• Assad plans to seize property from millions of exiled, displaced Syrian Sunnis

    The Assad regime has issued a decree aiming to complete one of the largest ethnic cleansing campaigns since the end of the Second World War. The key to Assad’s plan is codifying in law the massive dispossession of millions of Syria’s Sunnis. Those who started the rebellion against Assad in 2011 were Sunnis inspired by the Arab Spring. To reduce the influence of Sunnis in Syria, the Assad regime killed about 420,000 Sunni civilians (the war’s 500,000 death toll includes about 80,000 combatants on all sides), and systematically destroyed the infrastructure of Sunni towns, villages, and neighborhoods, forcing more than 11 million Sunnis out of their homes (5.6 million Syrians have fled the country, and 6.1 million have been internally displaced). Assad’s latest decree is viewed as essentially the last step in the regime’s ethnic cleansing campaign.

  • U.S. official: 80,000 Iran-backed Shi’ite militia members fighting in Iraq

    Around 80,000 Iran-backed Shi’ite militia members are currently operating in Iraq, a U.S. military official said. “The effect of the Obama administration’s policy has been to replace American boots on the ground with the Iranians,” Thomas Joscelyn, a senior fellow at the Foundation for Defense of Democracies, told Fox News. “As Iran advances, one anti-American actor is being replaced with another.”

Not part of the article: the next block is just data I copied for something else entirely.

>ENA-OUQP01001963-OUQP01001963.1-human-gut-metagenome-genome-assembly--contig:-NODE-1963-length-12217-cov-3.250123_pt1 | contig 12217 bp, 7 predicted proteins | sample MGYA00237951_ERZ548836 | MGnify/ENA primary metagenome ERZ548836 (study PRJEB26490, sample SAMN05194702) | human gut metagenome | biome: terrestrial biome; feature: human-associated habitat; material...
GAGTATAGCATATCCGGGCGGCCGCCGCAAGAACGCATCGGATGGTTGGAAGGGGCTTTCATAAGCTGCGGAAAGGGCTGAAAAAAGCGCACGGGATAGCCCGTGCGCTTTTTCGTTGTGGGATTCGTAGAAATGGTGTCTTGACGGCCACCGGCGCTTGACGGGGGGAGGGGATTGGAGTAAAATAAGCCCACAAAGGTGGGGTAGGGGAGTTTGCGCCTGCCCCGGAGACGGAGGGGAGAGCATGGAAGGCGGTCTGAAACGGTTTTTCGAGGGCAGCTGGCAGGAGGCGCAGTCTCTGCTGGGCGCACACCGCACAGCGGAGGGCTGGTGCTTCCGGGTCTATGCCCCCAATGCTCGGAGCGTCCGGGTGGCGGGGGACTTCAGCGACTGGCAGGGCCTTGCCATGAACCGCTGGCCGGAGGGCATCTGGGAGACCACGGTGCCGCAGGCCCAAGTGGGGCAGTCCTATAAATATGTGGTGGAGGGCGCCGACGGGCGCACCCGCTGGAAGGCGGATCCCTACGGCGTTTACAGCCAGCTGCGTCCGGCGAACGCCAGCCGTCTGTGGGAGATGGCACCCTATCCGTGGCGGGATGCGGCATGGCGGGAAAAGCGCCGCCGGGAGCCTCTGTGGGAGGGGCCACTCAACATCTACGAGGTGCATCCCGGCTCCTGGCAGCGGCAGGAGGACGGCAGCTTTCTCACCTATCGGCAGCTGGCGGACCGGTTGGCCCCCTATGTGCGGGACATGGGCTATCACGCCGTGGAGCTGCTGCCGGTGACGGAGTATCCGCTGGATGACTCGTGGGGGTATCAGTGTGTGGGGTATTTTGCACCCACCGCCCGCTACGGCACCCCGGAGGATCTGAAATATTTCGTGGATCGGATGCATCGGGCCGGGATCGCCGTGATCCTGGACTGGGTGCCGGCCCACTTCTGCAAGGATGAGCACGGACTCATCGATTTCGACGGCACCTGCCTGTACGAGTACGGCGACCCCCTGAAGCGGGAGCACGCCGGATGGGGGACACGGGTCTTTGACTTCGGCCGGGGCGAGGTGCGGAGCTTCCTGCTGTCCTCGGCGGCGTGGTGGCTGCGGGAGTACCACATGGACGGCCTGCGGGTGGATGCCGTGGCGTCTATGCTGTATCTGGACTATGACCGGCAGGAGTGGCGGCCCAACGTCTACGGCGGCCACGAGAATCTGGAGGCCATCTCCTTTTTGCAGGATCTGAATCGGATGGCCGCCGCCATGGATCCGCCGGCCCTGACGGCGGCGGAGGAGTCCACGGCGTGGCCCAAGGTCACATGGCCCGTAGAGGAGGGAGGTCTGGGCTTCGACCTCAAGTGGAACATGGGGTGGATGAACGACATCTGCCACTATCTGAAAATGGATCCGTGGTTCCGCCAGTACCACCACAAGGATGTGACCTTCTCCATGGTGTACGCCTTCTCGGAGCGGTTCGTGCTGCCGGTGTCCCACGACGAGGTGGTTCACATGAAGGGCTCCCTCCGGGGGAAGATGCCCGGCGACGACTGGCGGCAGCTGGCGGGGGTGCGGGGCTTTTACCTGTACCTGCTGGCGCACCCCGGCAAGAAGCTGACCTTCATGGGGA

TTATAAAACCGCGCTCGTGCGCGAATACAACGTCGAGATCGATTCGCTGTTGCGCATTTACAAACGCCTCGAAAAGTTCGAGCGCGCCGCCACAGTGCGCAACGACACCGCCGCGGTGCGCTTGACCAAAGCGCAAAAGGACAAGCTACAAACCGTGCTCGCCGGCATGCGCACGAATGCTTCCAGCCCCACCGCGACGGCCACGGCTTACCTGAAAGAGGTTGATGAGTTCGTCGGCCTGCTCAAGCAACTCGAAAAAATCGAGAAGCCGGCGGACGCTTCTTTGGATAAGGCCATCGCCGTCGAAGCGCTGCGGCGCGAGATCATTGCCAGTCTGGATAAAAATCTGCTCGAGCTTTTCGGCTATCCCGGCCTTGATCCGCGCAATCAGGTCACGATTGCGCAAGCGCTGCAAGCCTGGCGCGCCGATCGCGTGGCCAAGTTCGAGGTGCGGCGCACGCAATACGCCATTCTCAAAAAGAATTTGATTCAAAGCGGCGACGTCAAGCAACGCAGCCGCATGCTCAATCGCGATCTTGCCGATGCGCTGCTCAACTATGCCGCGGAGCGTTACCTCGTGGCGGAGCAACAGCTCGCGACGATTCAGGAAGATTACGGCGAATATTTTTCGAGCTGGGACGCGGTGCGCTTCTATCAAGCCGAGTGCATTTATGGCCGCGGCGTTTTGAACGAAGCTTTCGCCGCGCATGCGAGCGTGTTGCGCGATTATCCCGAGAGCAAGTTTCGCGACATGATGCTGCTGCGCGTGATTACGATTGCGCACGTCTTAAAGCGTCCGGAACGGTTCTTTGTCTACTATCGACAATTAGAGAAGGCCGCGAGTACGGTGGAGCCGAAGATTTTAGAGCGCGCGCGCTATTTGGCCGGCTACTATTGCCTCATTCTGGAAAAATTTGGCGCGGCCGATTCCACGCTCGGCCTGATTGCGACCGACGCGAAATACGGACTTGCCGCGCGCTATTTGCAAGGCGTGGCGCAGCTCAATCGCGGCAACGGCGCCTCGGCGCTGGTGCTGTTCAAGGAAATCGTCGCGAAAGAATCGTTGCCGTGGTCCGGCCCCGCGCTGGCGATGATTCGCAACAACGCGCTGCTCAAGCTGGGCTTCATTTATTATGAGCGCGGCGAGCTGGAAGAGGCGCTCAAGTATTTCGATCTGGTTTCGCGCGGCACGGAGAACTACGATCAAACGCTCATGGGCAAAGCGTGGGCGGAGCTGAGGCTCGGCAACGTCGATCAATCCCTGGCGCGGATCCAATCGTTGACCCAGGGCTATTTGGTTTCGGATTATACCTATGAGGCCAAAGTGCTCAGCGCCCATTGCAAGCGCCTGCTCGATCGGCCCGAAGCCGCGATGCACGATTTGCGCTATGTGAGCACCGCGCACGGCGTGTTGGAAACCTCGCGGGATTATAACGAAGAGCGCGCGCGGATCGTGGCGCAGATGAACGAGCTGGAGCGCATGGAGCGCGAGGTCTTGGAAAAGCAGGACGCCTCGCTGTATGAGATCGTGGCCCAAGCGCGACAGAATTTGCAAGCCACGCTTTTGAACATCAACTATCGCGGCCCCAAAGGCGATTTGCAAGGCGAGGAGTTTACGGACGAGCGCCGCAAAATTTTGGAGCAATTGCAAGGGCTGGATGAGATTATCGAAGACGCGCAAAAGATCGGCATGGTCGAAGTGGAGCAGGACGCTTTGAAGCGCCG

• The dark possible motive of the Toronto van attacker

    Like other Canadians, I was horrified upon learning of a van attack along Toronto’s famed Yonge Street this week. Struggling to make sense of it, my first question was: “Why?” As it turns out, the attack was possibly a disturbing reprise of a similar massacre, targeting mostly women and perceptively “sexually active” men in the California community of Isla Vista in May 2014.

  • Hamas drone maker killed in Malaysia

    A Palestinian engineer whom Hamas claimed worked for them, was shot and killed by unknown assailants in Malaysia where he taught. Hamas, the terrorist organization that exercises complete political and military control over the Gaza Strip blamed Israel for killing Fadi al-Batsh, who was described by the terrorist group’s leader, Ismail Haniyeh, as a member of Hamas with “an honorable reputation in science.”

  • 2015 Paris attack mastermind sentenced in Belgium

    Salah Abdeslam, the mastermind of the 13 November 2015 Paris terrorist attacks, has been found guilty of attempted terrorist murder in a separate trial in Brussels, and sentenced to twenty years in prison. The Brussels trial revolved around the 15 March 2016 shootout in Brussels, which capped a 5-month search for Abdeslam. Abdeslam is to stand trial in France for his involvement in the attacks in Paris.